Adams Papers

To John Adams from the Comte de Sarsfield, 5 June 1783

From the Comte de Sarsfield

5 Juin 1783

M de Sarsfield a lhonneur de faire bien des complimens a Monsieur Adams et de luy envoyer la lettre qu’il lui a demandée pour du vin. Elle explique tout ce que Monsieur Adams a besoin de Savoir. Il voudra bien Ecrire a M De Piffon Martoret pour lui indiquer Son Correspondant a Bordeaux et prendre tous les autres arrangemens qu’il Jugera apropos.1

tous ces vins ne Sont dans leur perfection qu’au bout de quelques années. Il faut les garder en bouteilles et voiez les regles que bon fait icy.

1o. ne jamais tirer le vin qu’au mois de fevrier par un tems clair. Si on le tiroit dans la lune de mars, Il mousseroit

2o. Eviter de le tirer pendant la gelée, Si on peut. Surtout le vin rouge que cela noircit.

3o. Le garder un an en tonneau avant de le mettre en bouteilles, par exemple, le vin qui Sera vendangé cette année 1783 ne doit etre mis en bouteilles qu’au mois de fevrier 1785.

4o. on Joint icy la composition d’une colle qui est necessaire pour rendre le vin clair.2 on la met dans les tonneaux on remue bien le vin avec un baton que l’on introduit par la bonde et on le laisse reposer en au moins 15 Jours. on peut attendre deux mois sans inconvenient a tirer le vin apres l’avoir collé. Ne. Il faut le laisser au moins 3 mois Sur la Colle. Il y resteroit tres bien un an etant bien Bondé et tenu dans une bonne Cave.

5o. Il faut que les Bouteilles Soient couchées dans la Cave et on met un peu de Sable entre elles.

Monsieur Adams connoit le vin de canon et le vin blanc que M de Sarsfield demande pour lui. le vin de St emilion n’a pas autant de reputation que celui de canon mais Il est moins cher et fort bon.

M de S: a payé le vin de Canon depuis 600livre tournois Jusqu’a 720livre tournois Le tonneau de Bordeaux de 1000 bouteilles. le vin blanc ne lui a jamais couté qu’aux environs de 150livre tournois

Je demande d’etre instruit que Monsieur Adams a recu Cette letter cy.3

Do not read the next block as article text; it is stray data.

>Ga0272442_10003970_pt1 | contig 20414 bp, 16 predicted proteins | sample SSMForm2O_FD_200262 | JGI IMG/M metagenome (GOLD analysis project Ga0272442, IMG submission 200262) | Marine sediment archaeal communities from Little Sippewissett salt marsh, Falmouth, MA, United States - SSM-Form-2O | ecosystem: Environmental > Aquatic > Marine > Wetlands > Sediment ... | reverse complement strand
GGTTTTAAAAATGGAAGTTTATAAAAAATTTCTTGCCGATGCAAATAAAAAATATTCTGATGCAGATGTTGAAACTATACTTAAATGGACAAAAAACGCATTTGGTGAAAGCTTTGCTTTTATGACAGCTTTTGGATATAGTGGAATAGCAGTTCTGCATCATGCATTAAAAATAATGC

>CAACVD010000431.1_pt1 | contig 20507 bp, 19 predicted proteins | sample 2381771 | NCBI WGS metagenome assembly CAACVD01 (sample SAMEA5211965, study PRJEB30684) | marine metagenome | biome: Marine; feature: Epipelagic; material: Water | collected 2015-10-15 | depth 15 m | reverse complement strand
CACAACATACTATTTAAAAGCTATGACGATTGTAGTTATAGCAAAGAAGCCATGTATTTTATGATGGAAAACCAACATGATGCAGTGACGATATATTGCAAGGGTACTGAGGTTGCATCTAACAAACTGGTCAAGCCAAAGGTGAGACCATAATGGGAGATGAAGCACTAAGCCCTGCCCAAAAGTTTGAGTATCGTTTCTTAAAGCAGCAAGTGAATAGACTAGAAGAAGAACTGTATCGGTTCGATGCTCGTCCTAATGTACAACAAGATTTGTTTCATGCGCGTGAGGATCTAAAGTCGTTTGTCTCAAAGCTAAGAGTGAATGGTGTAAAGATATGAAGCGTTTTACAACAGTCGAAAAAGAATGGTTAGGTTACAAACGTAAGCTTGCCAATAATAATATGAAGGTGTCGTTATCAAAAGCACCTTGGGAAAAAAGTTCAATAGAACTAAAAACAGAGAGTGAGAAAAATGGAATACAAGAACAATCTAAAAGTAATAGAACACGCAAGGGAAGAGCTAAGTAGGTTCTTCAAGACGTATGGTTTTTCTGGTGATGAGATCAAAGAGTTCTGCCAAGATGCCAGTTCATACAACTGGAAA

Translation

5 June 1783

Mr. Sarsfield has the honor of conveying his compliments to Mr. Adams and of sending him the letter that he requested regarding wine. It explains everything Mr. Adams needs to know. Mr. Sarsfield would willingly write to Mr. de Piffon Martoret, his correspondent in Bordeaux, to introduce Mr. Adams and to make all the arrangements he deems appropriate.1

All these wines reach their perfection only after a few years. You must keep them in bottles and observe the rules you will find here.

1. Never draw the wine in the month of February under clear skies. If you draw it under a March moon, it will sparkle.

2. If you can, avoid drawing it during a frost, especially red wine, which will then turn black.

3. Keep it one year in the barrel before putting it in bottles. For example, the wine that is harvested this year 1783 should not be put in bottles until February 1785.

4. Enclosed is the recipe for a fining agent necessary to clarify the wine.2 You add it to the barrels, stir it well into the wine using a stick you insert into the bunghole, and leave it to sit for at least fifteen days. You can wait two months after fining the wine before drawing it without a problem. Note: You should leave the sediment in for at least three months. It can remain in good condition that way for a year, if it is well sealed and in a good cellar.

5. The bottles should lie on their sides in the cellar, and it is advisable to put a little sand between them.

Mr. Adams knows the wine from Canon and the white wine that Mr. Sarsfield orders for him. The Saint-Emilion wine is not as well known as the Canon, but it is less expensive and quite good.

Mr. Sarsfield paid between livre tournois600 and livre tournois720 for a Bordeaux barrel of Canon wine holding 1,000 bottles. White wine never cost him more than about livre tournois150.

I request that Mr. Adams please acknowledge receipt of this letter.3

RC and enclosures (Adams Papers); endorsed by John Thaxter: “Cte. Sarsfield / about Wine / 5 June 1783.”

1Sarsfield enclosed a letter, presumably never sent, dated 5 June and addressed to Martoret at Libourne, France. He indicated that JA sought information about Bordeaux wine and mentioned specifically the wines of St. Émilion, particularly Château Canon and Pomerol. Martoret was well located because Libourne is approximately midway between St. Émilion and Pomerol. For additional information on the wines of Bordeaux and JA’s interest in them, see vol. 9:116–119, 127–129.

2The recipe consisted of a mixture of finely ground hartshorn and isinglass, a gelatin made from fish.

3No reply by JA to this letter has been found.

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